Where does the metal for the Olympic medals come from?
Jess McCabe // 19 April 2012
Today the international mining firm Rio Tinto held its AGM down the road from Parliament. You might have read about the activist protests that disrupted the shareholder meeting.
Earlier this week, I met with some of the women who have been involved in activism against Rio Tinto mines in their communities. Their struggles have been going on for years, but have a new prominence this year because Rio Tinto is supplying the metals which will be used to make the medals awarded to athletes at this year’s Olympics. The Greenwash Gold 2012 campaign is trying to draw attention to this issue.
We met in a basement cafe in Westminster, after the group had met with John McDonnell, who launched an early day motion in support of their campaign.
Cherise Udell, the founder of Utah Moms for Clean Air, who had travelled for the second time from Salt Lake City to protest Rio Tinto, told me: “They have written values that sound great, that dovetail with Olympic values, but the reality on the ground isn’t entirely that story.”
She added: “As a mother who sees the impact of bad air quality on our children – it impairs their lung development. Rio Tinto contributes 30% of the air pollution to our airshed, which is very disproportionate for one company. Our children, because of their operation… will probably prevent them from over being an Olympic athlete, if they have that potential.”
(She lives near the Bingham mine, below right.)
Zanaa Jurmed, one of the other protesters, is a former member of Mongolia’s national archery team, and herself once trained to take part in the Olympics but was prevented by sickness. (She’s also a feminist and works on gender equality issues in Mongolia.) “I was preparing for the  Montreal Olympics. But I was sick,” she explained.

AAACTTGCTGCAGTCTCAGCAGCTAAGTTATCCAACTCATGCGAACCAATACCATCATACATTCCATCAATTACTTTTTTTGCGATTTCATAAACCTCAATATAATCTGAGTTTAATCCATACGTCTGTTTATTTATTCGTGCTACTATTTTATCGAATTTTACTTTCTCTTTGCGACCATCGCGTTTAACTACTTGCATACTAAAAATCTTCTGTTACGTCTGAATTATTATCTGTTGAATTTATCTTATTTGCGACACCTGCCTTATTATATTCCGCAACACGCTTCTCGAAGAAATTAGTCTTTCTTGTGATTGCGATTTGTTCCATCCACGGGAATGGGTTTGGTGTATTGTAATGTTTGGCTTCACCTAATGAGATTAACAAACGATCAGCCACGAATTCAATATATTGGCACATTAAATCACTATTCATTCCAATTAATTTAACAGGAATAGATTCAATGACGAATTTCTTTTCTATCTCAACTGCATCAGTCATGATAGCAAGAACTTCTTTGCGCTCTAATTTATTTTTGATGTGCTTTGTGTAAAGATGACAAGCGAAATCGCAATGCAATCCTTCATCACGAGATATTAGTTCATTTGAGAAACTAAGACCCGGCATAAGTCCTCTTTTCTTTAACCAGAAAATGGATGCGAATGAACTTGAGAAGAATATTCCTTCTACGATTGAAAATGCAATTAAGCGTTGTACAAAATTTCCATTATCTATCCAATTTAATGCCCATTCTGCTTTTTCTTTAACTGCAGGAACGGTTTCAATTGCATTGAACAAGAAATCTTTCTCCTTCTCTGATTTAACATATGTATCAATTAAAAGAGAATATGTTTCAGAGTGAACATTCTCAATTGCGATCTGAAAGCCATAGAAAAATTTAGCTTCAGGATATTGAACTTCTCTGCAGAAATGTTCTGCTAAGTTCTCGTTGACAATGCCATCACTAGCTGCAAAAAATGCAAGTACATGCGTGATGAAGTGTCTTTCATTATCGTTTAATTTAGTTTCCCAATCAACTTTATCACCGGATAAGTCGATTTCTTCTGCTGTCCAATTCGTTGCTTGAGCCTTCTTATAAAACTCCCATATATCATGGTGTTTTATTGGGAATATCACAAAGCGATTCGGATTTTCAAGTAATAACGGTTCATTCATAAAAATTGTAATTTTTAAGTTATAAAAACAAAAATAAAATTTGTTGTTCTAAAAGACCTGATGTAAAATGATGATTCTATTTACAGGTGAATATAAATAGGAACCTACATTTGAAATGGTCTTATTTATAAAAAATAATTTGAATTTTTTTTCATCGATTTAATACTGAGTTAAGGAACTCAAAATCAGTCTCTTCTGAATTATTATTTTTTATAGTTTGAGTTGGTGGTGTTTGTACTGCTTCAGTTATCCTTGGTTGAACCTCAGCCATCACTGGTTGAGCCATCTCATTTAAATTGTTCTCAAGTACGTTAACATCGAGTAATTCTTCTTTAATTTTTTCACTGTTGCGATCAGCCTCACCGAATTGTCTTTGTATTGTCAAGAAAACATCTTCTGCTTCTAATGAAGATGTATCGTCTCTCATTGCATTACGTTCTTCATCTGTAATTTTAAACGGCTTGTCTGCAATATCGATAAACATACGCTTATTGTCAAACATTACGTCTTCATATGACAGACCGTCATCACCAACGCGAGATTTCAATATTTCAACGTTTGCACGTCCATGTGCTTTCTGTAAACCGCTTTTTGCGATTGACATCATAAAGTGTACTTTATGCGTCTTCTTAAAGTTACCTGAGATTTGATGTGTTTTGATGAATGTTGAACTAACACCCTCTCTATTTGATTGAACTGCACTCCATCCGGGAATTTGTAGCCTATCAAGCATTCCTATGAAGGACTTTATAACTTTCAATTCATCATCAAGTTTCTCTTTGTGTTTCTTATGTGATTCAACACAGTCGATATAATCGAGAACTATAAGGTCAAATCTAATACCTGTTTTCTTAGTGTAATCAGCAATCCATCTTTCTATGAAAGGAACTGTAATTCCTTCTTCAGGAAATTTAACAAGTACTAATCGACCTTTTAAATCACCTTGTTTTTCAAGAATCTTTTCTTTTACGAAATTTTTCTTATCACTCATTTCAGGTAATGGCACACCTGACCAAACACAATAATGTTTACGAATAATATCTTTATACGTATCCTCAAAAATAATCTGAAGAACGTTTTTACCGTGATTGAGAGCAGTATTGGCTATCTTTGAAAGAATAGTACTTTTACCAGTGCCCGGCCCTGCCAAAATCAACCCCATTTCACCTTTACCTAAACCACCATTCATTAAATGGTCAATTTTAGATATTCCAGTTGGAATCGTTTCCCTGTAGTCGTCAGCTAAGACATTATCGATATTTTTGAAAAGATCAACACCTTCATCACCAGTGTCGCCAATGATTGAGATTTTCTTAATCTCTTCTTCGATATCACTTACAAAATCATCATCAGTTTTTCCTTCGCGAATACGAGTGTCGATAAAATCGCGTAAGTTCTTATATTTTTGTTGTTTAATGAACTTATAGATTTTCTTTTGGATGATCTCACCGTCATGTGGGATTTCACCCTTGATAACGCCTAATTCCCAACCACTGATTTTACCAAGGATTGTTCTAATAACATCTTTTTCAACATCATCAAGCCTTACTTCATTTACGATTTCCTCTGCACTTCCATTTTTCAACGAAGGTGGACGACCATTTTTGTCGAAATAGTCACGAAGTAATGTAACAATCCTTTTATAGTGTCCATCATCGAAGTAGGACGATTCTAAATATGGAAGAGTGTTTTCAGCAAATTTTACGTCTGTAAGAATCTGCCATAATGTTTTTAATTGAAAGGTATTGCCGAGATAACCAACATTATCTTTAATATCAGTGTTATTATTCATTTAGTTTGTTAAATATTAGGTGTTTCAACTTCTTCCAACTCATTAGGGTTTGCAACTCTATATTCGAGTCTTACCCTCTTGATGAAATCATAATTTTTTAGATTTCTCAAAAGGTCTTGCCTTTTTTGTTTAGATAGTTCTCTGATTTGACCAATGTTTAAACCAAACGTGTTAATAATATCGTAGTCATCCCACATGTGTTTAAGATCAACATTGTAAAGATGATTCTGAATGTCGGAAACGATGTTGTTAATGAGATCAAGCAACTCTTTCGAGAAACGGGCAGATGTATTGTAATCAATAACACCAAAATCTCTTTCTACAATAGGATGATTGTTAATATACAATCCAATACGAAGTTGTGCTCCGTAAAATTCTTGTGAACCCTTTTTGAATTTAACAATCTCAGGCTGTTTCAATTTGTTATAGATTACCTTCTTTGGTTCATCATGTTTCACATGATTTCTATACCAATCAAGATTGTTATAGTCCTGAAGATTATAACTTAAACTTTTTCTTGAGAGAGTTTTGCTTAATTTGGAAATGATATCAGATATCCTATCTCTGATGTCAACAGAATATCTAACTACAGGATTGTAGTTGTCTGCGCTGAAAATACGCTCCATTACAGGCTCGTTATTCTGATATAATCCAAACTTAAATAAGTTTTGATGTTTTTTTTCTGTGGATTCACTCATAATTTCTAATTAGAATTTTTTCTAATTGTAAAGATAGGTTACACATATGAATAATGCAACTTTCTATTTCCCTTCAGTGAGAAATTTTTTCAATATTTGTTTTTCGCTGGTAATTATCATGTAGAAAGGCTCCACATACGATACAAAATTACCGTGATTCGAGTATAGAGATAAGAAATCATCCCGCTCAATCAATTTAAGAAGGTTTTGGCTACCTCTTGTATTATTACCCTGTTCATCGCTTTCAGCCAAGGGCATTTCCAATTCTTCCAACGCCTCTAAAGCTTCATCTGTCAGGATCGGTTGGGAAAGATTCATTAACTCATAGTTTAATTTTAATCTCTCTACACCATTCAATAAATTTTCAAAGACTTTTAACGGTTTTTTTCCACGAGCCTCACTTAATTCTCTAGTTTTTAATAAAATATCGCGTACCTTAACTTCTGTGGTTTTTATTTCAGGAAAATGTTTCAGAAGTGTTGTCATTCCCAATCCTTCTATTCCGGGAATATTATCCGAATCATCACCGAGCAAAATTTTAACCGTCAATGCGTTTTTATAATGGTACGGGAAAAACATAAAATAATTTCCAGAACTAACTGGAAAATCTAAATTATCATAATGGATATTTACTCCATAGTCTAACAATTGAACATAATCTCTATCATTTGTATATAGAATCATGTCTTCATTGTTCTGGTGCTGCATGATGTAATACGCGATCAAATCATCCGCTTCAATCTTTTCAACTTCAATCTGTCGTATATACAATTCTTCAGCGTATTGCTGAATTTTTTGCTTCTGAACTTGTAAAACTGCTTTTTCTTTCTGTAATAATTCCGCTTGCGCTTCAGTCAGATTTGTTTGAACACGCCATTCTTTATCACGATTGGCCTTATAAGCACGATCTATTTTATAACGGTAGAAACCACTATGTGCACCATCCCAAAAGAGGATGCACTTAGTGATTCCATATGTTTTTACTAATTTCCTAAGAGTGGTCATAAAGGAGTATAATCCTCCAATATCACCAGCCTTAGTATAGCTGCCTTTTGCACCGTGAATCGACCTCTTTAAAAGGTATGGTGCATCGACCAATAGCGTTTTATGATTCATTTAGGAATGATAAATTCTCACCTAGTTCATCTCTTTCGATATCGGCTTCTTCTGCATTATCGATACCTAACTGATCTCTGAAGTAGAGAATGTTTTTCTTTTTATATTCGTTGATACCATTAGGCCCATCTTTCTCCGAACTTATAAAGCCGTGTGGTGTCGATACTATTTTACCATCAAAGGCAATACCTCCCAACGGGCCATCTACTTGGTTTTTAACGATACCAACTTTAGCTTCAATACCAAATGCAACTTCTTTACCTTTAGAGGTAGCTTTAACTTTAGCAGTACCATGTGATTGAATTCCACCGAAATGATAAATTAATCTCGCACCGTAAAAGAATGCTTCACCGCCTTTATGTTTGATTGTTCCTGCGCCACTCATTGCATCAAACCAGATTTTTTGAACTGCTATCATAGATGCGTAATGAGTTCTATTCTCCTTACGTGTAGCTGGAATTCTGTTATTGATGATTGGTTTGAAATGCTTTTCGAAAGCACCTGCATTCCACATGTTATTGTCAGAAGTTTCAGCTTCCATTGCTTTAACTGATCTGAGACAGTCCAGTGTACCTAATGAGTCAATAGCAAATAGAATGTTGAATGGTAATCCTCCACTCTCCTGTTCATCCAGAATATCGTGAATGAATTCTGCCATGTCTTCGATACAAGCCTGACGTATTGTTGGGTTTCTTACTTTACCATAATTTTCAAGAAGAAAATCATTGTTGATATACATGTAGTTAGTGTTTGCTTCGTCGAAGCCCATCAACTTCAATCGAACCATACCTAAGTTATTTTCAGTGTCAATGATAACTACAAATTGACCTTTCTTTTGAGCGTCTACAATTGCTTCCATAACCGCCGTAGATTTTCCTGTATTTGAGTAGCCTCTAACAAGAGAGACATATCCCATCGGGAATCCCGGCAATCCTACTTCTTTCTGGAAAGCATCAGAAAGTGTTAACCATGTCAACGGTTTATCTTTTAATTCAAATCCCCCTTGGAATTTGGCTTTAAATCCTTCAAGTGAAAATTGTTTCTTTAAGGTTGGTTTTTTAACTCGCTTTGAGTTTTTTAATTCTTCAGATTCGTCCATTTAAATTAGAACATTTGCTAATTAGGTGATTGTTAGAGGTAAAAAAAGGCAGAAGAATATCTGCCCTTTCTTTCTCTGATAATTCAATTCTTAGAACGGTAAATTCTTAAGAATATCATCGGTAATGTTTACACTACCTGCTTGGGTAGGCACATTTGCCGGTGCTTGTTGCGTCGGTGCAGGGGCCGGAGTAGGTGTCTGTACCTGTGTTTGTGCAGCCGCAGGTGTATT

She was there highlighting concerns about the Oyu Tolgoi mine – criticising the investment agreement on which the mine is based, the environmental impacts of the the mine and the social impact – primarily the impact on nomadic families living near the site.
(The mine was one of the subjects of the infamous Wikileaks cables, which makes fascinating reading.)
Cynthia and Carla Champagne were at the meeting to talk about an application by the Kennecott mine to be allowed to remove an air filter.
Overall it was inspiring to see these women coming together to raise these concerns. And especially their energy in continuing to protest. Shareholders, Cynthia said, need to be shown what Rio Tinto is doing to their communities – it’s all too easy to ignore at a meeting in a plush conference centre in London. Turning up and telling their stories does make some difference, they agree.
The Greenwash Gold site has some more information on what you can do to support their campaign.